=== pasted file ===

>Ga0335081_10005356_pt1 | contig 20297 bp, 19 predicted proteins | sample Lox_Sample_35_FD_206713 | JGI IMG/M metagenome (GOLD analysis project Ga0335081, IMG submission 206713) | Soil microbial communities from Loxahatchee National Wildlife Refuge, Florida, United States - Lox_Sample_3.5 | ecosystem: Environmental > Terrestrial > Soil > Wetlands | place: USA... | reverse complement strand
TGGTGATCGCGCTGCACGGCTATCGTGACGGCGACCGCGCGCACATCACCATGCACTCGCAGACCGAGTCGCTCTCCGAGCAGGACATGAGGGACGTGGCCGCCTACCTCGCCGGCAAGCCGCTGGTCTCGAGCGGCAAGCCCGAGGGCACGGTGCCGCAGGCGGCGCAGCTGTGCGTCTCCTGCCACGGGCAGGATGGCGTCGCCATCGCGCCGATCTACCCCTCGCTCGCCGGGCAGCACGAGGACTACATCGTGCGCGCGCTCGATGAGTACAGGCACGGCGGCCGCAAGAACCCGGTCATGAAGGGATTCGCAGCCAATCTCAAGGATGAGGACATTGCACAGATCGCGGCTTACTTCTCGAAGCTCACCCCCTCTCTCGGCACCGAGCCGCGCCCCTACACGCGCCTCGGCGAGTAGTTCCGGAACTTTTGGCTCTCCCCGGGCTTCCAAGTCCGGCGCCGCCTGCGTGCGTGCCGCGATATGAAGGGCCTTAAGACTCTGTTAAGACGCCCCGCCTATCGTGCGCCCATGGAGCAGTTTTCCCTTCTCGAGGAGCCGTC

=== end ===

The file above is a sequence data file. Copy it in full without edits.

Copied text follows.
>Ga0335081_10005356_pt1 | contig 20297 bp, 19 predicted proteins | sample Lox_Sample_35_FD_206713 | JGI IMG/M metagenome (GOLD analysis project Ga0335081, IMG submission 206713) | Soil microbial communities from Loxahatchee National Wildlife Refuge, Florida, United States - Lox_Sample_3.5 | ecosystem: Environmental > Terrestrial > Soil > Wetlands | place: USA... | reverse complement strand
TGGTGATCGCGCTGCACGGCTATCGTGACGGCGACCGCGCGCACATCACCATGCACTCGCAGACCGAGTCGCTCTCCGAGCAGGACATGAGGGACGTGGCCGCCTACCTCGCCGGCAAGCCGCTGGTCTCGAGCGGCAAGCCCGAGGGCACGGTGCCGCAGGCGGCGCAGCTGTGCGTCTCCTGCCACGGGCAGGATGGCGTCGCCATCGCGCCGATCTACCCCTCGCTCGCCGGGCAGCACGAGGACTACATCGTGCGCGCGCTCGATGAGTACAGGCACGGCGGCCGCAAGAACCCGGTCATGAAGGGATTCGCAGCCAATCTCAAGGATGAGGACATTGCACAGATCGCGGCTTACTTCTCGAAGCTCACCCCCTCTCTCGGCACCGAGCCGCGCCCCTACACGCGCCTCGGCGAGTAGTTCCGGAACTTTTGGCTCTCCCCGGGCTTCCAAGTCCGGCGCCGCCTGCGTGCGTGCCGCGATATGAAGGGCCTTAAGACTCTGTTAAGACGCCCCGCCTATCGTGCGCCCATGGAGCAGTTTTCCCTTCTCGAGGAGCCGTC